Key words: breast cancer, androgen receptor, immunohistochemistry, prognosis, multivariate analysis.


THE IMPORTANCE of the histological subclassifkation of breast cancer as one of the indicators for tumour aggressiveness is well recognised. Histological subtypes, such as tubular, cribriform and colloid cancers, are known to have a good prognosis, while not otherwise specified (NOS) ductal carci-nomas have a relatively poor prognosis; the lobular, medullary and mixed carcinomas are considered to represent an intermediate prognostic group [1-5]. Other tumour characteristics, such as lymph node status and histological grading, are considered to be of major importance [1, 2, 5-9]. The prognostic impact of additional parameters, such as proliferative activity [10-12] and the expression of oestrogen (ER) and progesterone receptors (PR), is also well established [13, 14]. A relationship between subtypes of breast cancer and proliferative activity has been demonstrated in both histological [12, 15] and cytological material [15].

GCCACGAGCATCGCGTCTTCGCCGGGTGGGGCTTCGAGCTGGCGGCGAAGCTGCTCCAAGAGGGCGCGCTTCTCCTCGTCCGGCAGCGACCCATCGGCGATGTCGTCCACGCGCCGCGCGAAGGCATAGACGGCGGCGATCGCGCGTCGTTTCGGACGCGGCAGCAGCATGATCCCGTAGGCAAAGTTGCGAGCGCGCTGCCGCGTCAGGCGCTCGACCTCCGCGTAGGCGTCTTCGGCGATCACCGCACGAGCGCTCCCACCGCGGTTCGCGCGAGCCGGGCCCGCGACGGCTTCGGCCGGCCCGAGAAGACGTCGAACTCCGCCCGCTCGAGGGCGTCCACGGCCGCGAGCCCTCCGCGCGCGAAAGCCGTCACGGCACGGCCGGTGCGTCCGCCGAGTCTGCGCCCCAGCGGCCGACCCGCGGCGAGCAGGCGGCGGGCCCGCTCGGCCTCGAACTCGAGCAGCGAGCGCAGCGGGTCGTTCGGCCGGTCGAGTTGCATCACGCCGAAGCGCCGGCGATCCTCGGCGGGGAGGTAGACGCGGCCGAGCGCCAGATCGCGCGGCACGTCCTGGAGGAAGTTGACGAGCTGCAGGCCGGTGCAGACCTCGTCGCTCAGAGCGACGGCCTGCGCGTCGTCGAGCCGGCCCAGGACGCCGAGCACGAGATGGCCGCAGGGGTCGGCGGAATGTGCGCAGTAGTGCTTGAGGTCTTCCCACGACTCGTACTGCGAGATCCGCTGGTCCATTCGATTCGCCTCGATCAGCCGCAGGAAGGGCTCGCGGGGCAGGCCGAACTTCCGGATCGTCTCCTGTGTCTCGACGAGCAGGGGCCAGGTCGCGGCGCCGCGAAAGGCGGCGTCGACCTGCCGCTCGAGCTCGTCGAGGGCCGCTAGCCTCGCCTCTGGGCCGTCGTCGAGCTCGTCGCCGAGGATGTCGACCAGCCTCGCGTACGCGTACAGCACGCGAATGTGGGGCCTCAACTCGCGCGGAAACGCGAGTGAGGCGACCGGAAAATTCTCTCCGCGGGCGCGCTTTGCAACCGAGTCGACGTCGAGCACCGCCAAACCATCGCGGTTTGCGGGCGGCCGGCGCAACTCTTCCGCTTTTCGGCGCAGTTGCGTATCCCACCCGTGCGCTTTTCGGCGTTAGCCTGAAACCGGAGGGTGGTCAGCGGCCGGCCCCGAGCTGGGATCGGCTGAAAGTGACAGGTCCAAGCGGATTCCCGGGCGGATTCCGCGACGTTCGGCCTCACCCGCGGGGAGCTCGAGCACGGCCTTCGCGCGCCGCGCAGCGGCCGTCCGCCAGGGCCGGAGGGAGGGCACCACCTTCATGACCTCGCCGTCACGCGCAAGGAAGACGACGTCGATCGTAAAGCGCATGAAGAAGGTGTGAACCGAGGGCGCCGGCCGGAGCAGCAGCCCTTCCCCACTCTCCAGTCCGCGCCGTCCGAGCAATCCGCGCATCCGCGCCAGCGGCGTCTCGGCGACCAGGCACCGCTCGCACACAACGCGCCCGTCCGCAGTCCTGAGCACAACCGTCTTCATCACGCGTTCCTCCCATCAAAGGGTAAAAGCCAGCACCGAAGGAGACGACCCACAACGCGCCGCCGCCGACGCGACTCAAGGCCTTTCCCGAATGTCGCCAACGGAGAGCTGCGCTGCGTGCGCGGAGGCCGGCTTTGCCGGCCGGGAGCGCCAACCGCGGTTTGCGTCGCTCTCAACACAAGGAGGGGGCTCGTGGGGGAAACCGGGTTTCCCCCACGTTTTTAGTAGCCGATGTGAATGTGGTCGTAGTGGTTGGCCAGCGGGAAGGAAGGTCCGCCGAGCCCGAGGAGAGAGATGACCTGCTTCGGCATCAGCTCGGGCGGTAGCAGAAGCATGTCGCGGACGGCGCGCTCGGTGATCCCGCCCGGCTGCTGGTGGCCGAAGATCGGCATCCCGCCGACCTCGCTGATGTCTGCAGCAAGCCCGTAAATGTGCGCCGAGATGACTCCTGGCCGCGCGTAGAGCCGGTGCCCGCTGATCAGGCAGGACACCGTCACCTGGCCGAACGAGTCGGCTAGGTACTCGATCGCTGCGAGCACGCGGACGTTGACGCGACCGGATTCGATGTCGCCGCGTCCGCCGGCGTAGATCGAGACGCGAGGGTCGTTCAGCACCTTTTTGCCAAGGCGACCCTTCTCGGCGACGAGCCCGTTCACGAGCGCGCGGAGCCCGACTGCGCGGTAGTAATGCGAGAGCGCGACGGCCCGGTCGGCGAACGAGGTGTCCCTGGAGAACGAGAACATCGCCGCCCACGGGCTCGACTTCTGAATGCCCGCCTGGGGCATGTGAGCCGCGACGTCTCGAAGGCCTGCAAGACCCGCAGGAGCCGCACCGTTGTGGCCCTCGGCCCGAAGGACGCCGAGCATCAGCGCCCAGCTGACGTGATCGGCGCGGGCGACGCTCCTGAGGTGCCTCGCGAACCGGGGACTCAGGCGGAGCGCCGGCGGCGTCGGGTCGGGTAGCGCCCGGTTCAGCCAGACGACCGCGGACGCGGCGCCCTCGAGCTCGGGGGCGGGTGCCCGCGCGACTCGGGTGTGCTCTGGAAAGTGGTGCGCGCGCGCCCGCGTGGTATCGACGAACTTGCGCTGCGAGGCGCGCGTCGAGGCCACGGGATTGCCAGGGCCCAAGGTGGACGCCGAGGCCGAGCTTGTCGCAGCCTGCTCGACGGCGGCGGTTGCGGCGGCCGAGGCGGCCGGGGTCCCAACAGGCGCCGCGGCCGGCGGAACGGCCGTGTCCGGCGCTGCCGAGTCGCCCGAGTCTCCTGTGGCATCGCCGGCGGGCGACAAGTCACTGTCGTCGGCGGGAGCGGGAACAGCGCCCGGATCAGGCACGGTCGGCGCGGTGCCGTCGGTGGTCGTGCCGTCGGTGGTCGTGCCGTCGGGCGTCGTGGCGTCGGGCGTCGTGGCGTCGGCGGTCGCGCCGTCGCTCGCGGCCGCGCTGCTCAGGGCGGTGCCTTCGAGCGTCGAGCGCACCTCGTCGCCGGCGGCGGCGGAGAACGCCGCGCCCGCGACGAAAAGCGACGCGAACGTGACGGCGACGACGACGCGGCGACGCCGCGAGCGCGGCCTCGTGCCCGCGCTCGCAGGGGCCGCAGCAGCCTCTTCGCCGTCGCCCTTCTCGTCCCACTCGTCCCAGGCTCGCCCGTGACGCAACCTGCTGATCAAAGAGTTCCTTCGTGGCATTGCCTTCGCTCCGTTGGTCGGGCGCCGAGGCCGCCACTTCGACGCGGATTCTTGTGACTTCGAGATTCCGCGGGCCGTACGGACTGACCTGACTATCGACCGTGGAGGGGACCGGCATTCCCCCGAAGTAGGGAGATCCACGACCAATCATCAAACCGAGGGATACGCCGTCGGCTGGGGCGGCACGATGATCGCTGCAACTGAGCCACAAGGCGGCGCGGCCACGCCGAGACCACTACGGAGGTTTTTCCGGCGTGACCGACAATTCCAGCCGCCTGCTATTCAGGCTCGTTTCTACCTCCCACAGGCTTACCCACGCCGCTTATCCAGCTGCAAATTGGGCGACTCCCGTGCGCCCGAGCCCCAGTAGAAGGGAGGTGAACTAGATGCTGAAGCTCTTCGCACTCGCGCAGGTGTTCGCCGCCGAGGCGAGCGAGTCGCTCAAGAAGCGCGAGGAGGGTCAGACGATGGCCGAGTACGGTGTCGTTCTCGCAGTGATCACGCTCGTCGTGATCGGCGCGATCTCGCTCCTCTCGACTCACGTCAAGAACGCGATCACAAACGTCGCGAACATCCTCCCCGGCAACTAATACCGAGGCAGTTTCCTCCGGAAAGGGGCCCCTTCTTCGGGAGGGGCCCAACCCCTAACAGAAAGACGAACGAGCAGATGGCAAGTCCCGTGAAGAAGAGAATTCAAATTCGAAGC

The clinical significance and functional role of androgen receptor (AR) expression in breast cancer is less well defined. In a previous study [16] on human breast cancer, we found a close relationship between AR, ER and PR expression. AR was detectable in 76% of the 100 cases of breast cancer investigated. Nine per cent of the tumours expressed AR as the only sex steroid receptor. As various studies [17, 18] have reported that the combined use of androgen and anti-oestrogen therapy has therapeutic advantages over anti-oes-trogen treatment alone, AR determination may give additional information regarding the response to different endocrine treatment modalities.